Home / U.S. / Facebook, Sandberg after the Fire New York Times report

Facebook, Sandberg after the Fire New York Times report




Facebook application

In a Thursday Thursday announcement, Facebook denied that the Definers political communications firm was asked to produce articles on its behalf. | AP Photo / Martin Meissner

In the past two years, Facebook has been trying to control the Washington blow to Russia's electoral riots and violations of consumer privacy. Now, these damage control efforts are threatening to kill the new debates about the company, one of the most prominent leaders, Sheryl Sandberg, CEO, who is definitely in the focus.

The New York Times show on Wednesday shows that Facebook's aggressive ambition to crush critics' criticisms, rivals exploration and gathering fans, including Chuck Schumer Senate Minority Leaders – all to protect their reputation at Capitol Hill.

History Continued

Other large companies routinely use such tactics in Washington. But the revelation suffered a new blow to a already mutilated Facebook attempting to recall his reputation of criticism that he did not deal with his potential as a vectors of misinformation, alien electoral intervention, terrorism, human rights violations, and other social illnesses.

The Times report draws attention to the role of CEO of Facebook, Mark Zuckerberg, and even more critically that Sandberg initially slowly responds to concerns after cleansing, in particular that Russia manipulated the widespread network.

According to the report, a result of a six-month investigation, Sandberg and other executives deliberately slowed down the company's response to Russian interference and other politically incorrect abuses of the platform in order to avoid the benefits of Democrats. Under Sandberg's leadership, the company turned to third-party companies to fight Facebook's opponents.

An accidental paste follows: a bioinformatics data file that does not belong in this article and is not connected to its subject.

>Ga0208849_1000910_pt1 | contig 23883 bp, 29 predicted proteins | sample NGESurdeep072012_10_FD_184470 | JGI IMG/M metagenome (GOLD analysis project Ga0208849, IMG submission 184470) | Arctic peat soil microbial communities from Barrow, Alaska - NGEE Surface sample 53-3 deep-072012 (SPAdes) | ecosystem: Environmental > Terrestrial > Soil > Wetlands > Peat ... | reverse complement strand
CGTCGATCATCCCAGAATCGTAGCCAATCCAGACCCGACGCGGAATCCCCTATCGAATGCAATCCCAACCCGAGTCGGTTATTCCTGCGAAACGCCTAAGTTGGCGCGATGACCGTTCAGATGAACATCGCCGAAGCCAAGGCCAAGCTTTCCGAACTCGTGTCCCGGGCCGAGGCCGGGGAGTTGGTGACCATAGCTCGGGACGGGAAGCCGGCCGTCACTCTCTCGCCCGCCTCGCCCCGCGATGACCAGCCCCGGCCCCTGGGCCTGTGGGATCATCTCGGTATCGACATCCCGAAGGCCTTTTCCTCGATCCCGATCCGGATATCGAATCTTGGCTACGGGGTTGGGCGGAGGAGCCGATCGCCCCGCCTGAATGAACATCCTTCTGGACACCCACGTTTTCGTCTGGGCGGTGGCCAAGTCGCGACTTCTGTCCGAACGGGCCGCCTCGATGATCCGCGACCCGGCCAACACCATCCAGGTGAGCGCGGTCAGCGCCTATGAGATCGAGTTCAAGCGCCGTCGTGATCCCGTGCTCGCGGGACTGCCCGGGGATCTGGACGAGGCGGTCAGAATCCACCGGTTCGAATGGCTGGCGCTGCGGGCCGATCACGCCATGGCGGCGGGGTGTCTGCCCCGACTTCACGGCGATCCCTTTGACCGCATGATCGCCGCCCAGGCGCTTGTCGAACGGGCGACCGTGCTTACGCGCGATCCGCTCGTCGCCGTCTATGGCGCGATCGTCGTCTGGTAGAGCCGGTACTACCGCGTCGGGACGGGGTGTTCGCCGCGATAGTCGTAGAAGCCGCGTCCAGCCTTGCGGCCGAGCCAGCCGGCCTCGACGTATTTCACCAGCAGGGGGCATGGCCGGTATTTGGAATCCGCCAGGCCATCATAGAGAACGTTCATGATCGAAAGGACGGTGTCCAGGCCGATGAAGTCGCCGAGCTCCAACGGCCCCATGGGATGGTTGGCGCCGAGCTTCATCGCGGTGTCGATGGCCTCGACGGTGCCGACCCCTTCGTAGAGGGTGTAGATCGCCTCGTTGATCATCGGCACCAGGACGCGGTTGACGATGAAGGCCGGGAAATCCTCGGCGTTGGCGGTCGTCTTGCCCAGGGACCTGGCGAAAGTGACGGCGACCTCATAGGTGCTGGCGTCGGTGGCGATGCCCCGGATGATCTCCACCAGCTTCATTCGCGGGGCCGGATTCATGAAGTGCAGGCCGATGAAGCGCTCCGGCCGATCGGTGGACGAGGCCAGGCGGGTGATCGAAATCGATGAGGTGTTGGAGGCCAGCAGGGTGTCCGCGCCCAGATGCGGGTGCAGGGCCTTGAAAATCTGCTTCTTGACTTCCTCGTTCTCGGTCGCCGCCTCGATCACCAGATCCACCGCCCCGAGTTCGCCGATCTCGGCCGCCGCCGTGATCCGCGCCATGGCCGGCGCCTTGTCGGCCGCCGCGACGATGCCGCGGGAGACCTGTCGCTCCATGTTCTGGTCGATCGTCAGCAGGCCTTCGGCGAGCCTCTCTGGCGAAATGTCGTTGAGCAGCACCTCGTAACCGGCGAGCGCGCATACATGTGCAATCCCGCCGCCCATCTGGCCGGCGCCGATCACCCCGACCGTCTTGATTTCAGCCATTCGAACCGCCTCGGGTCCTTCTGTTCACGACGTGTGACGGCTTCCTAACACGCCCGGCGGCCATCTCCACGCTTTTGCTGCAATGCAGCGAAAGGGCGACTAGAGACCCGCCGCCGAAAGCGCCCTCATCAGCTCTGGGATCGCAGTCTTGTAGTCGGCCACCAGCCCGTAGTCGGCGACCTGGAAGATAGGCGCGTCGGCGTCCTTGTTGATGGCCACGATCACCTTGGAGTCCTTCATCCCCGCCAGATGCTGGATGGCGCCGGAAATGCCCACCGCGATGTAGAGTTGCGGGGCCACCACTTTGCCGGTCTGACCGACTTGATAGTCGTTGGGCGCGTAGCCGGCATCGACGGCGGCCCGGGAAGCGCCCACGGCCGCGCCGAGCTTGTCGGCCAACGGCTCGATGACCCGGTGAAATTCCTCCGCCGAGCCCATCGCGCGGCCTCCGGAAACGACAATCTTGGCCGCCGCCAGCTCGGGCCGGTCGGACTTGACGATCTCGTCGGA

Some external consultants and federal allies have portrayed Facebook's critics and anti-Semitic leadership role (Sandberg and Zuckerberg are all Jewish). Others have been trying to announce press conferences on the financial links between Facebook's enemies and the liberal human-friendly George Soros, a tactic that echoes the long-standing anti-Semitic conspiracy theories of Jewish financiers who shape the world's events.

Patrick Gaspard, president of the Open Society Foundation, the support institution for Soros donation, told Sandberg in a later letter that "the Times report was surprised".

"It was disappointing to have not been able to track hate and misleading information on the Facebook platform," he wrote. "By now you learn to be active in promoting these distortions, it's too pale."

The company is already attempting to verify the damage resulting from the report.

On Thursday, Thursday, Facebook terminated the contract with the policy spokesman for Definers Public Affairs, a key player in the Times report in which Facebook was hired as a consultant who had been throwing negative stories of rivals such as Google and Apple and questioning the funding of critics .

Facebook denied that Definers was asked to produce articles on its behalf. Instead, Facebook said that Definers was used with journalists for "important press conferences" and behind critics from "Freedom from Facebook".

"Our intention was to prove that it was not just a spontaneous folk campaign as it was said, but a well-known critic supported our company," said the statement by Facebook. "To suggest that this is an anti-Semitic attack, condemned and not true."

According to the spokeswoman for Definers, the research referred to in the Times report was "fully factual and based on public records, including one of the organizers' public statements about the funding received from the Soros Foundation."

The Times Report is coming because Facebook has long been pursuing the prospect of regulatory action, hard new legislation on silicon valley business practices such as privacy – or both.

Federal investigators are attempting to assess Facebook about some of the issues that have triggered a major drive to bring damage. The FTC announced that it announced in March that the social media giant had frustrated millions of users' data against the misguided access by Cambridge Analytica, a political advisory firm associated with Donald Trump's 2016 campaign.

Matt Stoller, the policy director for open market institutes, is one of the main target groups, told POLITICO that the FTC should be punished for Facebook and rules on the company's behavior.

"If you do nothing meaningful, Congress must step in and do something," he added. "Facebook is perfectly prepared to pursue tactics that reflect the complete disrespect for ethical fundamentals.

"If the legal context was different, they would have to act differently," Stoller said.

Nancy Scola and Ashley Gold have contributed to this report.


Source link